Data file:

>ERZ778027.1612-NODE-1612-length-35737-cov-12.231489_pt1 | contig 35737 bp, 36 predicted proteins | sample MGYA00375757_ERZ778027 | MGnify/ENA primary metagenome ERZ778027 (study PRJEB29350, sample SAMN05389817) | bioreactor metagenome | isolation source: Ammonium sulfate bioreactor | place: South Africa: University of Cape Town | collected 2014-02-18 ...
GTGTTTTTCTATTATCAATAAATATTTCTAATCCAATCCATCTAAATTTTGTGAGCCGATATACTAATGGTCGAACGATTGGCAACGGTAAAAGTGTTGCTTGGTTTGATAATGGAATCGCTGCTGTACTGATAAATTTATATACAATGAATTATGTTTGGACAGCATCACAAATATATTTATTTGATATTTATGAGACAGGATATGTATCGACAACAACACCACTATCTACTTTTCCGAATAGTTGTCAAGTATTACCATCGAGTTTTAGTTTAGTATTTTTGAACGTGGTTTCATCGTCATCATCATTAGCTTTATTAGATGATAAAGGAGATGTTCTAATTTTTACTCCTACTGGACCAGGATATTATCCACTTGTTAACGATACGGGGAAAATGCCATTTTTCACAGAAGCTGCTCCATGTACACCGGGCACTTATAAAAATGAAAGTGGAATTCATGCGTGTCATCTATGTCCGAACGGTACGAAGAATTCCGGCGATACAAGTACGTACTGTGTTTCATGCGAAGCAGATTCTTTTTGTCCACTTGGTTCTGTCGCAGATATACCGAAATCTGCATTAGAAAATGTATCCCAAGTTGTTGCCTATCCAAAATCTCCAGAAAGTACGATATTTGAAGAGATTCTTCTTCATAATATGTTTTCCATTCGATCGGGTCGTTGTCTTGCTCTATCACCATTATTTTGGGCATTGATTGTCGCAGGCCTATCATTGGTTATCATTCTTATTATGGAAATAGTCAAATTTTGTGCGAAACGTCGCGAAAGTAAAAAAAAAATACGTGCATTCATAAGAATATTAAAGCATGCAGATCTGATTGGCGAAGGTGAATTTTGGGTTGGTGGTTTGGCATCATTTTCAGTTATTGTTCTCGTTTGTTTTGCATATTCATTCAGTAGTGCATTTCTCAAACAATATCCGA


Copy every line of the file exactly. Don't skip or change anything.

>ERZ778027.1612-NODE-1612-length-35737-cov-12.231489_pt1 | contig 35737 bp, 36 predicted proteins | sample MGYA00375757_ERZ778027 | MGnify/ENA primary metagenome ERZ778027 (study PRJEB29350, sample SAMN05389817) | bioreactor metagenome | isolation source: Ammonium sulfate bioreactor | place: South Africa: University of Cape Town | collected 2014-02-18 ...
GTGTTTTTCTATTATCAATAAATATTTCTAATCCAATCCATCTAAATTTTGTGAGCCGATATACTAATGGTCGAACGATTGGCAACGGTAAAAGTGTTGCTTGGTTTGATAATGGAATCGCTGCTGTACTGATAAATTTATATACAATGAATTATGTTTGGACAGCATCACAAATATATTTATTTGATATTTATGAGACAGGATATGTATCGACAACAACACCACTATCTACTTTTCCGAATAGTTGTCAAGTATTACCATCGAGTTTTAGTTTAGTATTTTTGAACGTGGTTTCATCGTCATCATCATTAGCTTTATTAGATGATAAAGGAGATGTTCTAATTTTTACTCCTACTGGACCAGGATATTATCCACTTGTTAACGATACGGGGAAAATGCCATTTTTCACAGAAGCTGCTCCATGTACACCGGGCACTTATAAAAATGAAAGTGGAATTCATGCGTGTCATCTATGTCCGAACGGTACGAAGAATTCCGGCGATACAAGTACGTACTGTGTTTCATGCGAAGCAGATTCTTTTTGTCCACTTGGTTCTGTCGCAGATATACCGAAATCTGCATTAGAAAATGTATCCCAAGTTGTTGCCTATCCAAAATCTCCAGAAAGTACGATATTTGAAGAGATTCTTCTTCATAATATGTTTTCCATTCGATCGGGTCGTTGTCTTGCTCTATCACCATTATTTTGGGCATTGATTGTCGCAGGCCTATCATTGGTTATCATTCTTATTATGGAAATAGTCAAATTTTGTGCGAAACGTCGCGAAAGTAAAAAAAAAATACGTGCATTCATAAGAATATTAAAGCATGCAGATCTGATTGGCGAAGGTGAATTTTGGGTTGGTGGTTTGGCATCATTTTCAGTTATTGTTCTCGTTTGTTTTGCATATTCATTCAGTAGTGCATTTCTCAAACAATATCCGA